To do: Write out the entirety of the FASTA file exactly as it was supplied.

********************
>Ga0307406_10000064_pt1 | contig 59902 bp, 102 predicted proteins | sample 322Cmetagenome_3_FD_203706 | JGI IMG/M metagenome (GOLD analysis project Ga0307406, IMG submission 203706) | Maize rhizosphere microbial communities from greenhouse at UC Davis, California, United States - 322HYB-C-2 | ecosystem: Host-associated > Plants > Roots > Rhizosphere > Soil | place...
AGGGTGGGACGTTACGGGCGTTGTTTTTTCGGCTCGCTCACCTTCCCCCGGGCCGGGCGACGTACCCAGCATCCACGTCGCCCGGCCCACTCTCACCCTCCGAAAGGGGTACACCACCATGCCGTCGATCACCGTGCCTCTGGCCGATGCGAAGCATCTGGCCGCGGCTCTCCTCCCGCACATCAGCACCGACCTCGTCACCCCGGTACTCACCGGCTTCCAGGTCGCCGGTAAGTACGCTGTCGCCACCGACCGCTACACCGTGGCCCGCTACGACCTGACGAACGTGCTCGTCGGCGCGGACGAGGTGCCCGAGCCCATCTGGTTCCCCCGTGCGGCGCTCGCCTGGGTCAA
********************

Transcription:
>Ga0307406_10000064_pt1 | contig 59902 bp, 102 predicted proteins | sample 322Cmetagenome_3_FD_203706 | JGI IMG/M metagenome (GOLD analysis project Ga0307406, IMG submission 203706) | Maize rhizosphere microbial communities from greenhouse at UC Davis, California, United States - 322HYB-C-2 | ecosystem: Host-associated > Plants > Roots > Rhizosphere > Soil | place...
AGGGTGGGACGTTACGGGCGTTGTTTTTTCGGCTCGCTCACCTTCCCCCGGGCCGGGCGACGTACCCAGCATCCACGTCGCCCGGCCCACTCTCACCCTCCGAAAGGGGTACACCACCATGCCGTCGATCACCGTGCCTCTGGCCGATGCGAAGCATCTGGCCGCGGCTCTCCTCCCGCACATCAGCACCGACCTCGTCACCCCGGTACTCACCGGCTTCCAGGTCGCCGGTAAGTACGCTGTCGCCACCGACCGCTACACCGTGGCCCGCTACGACCTGACGAACGTGCTCGTCGGCGCGGACGAGGTGCCCGAGCCCATCTGGTTCCCCCGTGCGGCGCTCGCCTGGGTCAA